The tool is a further elaboration of the OutcomesMiner product the partners announced in July, with a twist: Instead of analyzing how a wide range of factors might have led to the outcomes of certain patients, PopulationMiner provides a broad population view that helps users decide what questions to ask about the relationships between treatments and outcomes.
Deloitte and Intermountain are targeting both healthcare organizations and pharmaceutical companies with PopulationMiner. In addition, the partners hope that the analytics tool will help providers and drug companies work together more closely to develop new medications and improve the use of existing ones.
"By providing the same tool to the provider and to the life sciences company, they can start collaborating in a much more meaningful way than before," said Asif Dhar, health informatics managing director for Deloitte, in an interview with InformationWeek Healthcare.
Dhar noted that a drug company can "start with a solution or medication and find out which condition they'll be useful for. They can also see the effects of medications on patients beyond the conditions they've been prescribed for."
Nevertheless, he stressed, PopulationMiner is not intended to help pharmaceutical firms research off-label uses for their FDA-approved drugs. "The intent is to start a process of meaningful science between life science companies and providers so that the layers of middlemen activity that distance the providers from those companies are eliminated," he said. Among these middlemen, he added, are "data consolidators," salespeople, and clinical trial organizations.
The analytics can help pharmaceutical companies identify patient cohorts they'd like to target in studies, he noted. The press release about the product launch clarified this point: "PopulationMiner can also produce hypotheses across complex, comorbid patient populations and a pathway for conducting follow on research with the same populations."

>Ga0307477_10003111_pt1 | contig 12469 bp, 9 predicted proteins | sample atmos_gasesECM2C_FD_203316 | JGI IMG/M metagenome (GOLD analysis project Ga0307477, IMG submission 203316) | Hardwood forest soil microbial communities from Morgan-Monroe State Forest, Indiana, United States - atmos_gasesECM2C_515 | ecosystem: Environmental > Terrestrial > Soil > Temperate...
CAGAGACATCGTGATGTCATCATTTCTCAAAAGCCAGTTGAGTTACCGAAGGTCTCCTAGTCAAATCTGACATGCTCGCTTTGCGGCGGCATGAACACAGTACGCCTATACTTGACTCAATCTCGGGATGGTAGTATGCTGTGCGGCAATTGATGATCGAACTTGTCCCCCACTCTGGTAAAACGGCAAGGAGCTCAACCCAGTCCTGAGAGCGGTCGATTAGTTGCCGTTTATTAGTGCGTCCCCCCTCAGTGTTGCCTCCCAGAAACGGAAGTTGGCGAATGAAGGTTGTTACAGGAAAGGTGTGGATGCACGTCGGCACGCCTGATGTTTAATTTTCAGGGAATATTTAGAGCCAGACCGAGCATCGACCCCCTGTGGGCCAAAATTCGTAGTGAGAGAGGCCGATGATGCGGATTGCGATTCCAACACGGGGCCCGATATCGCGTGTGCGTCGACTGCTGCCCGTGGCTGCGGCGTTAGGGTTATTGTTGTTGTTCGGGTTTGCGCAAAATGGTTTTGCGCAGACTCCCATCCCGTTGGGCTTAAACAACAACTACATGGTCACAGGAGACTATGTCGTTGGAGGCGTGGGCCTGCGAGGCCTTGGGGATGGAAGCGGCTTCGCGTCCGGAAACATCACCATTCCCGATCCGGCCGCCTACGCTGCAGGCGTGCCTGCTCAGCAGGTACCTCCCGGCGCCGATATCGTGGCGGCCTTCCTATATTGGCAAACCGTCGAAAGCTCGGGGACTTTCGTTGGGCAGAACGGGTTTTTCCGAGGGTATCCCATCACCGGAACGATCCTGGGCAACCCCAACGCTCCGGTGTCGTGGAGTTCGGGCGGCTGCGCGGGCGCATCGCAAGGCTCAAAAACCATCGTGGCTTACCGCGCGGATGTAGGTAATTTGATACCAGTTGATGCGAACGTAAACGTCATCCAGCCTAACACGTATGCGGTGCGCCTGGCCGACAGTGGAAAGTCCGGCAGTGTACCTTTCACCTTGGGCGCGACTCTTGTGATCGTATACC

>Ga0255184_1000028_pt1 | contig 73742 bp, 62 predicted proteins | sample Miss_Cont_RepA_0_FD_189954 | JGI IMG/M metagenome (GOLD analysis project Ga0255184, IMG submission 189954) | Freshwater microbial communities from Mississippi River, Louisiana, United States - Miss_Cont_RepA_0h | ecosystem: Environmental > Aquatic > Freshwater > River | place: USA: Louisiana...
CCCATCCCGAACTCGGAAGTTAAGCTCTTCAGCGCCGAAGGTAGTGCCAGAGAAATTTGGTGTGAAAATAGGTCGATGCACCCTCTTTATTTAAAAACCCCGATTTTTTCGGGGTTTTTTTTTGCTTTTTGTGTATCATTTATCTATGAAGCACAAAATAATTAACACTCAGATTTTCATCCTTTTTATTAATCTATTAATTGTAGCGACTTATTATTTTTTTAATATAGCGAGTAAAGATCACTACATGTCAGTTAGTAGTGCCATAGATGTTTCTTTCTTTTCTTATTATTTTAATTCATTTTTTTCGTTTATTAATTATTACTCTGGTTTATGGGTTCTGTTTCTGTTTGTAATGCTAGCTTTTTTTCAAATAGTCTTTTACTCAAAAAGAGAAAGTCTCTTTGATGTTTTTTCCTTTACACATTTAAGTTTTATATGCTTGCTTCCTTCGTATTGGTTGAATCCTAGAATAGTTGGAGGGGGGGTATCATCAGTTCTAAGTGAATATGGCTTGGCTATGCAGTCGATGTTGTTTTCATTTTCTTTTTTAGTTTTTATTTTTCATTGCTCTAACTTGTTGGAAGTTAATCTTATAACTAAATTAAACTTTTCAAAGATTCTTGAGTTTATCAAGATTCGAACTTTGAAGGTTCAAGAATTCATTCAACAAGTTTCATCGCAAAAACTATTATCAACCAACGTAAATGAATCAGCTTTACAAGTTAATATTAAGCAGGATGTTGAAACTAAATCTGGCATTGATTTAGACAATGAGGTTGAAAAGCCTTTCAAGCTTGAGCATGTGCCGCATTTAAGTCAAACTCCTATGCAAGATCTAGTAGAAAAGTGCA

Regarding the use of the tool by provider organizations, the release said that PopulationMiner can help them "discover opportunities" to improve the quality of care and reduce costs. But the analytics are not designed for clinical decision support, said Katherina Holzhauser, assistant VP of IS commercialization for Intermountain, in an interview.
Instead of asking a narrow scientific question and doing an expensive study, she said, researchers can use the tool "to ask big, broad questions and play with variables very quickly." For example, if they were interested in women's health, they could look at women over 40 with three diagnoses and see their outcomes. Then they could add a fourth diagnosis to see how those outcomes change.
Like OutcomesMiner, PopulationMiner draws upon Intermountain's huge data warehouse, which includes a wide range of outcomes data. Altogether, the warehouse contains about 90 million patient records. For most purposes, Intermountain researchers are looking at 2.5 million records collected over the past 12 years, according to Holzhauser.
Organizations that license PopulationMiner can subscribe to a portal to view Intermountain's data and insights, or they can apply the tool to their own data, a Deloitte spokesman said.
Although few care-delivery organizations today have this kind of research ability, Holzhauser said she hoped these tools would help more institutions conduct outcomes research. Intermountain and Deloitte plan to build a collaborative of healthcare organizations to push the research further.
Dhar declined to reveal the names of pharmaceutical companies that want to use PopulationMiner but said there has been "strong" interest in the market. In addition, he said, the new tool was built partly in response to requests for this kind of analytics from customers who were already using OutcomesMiner.
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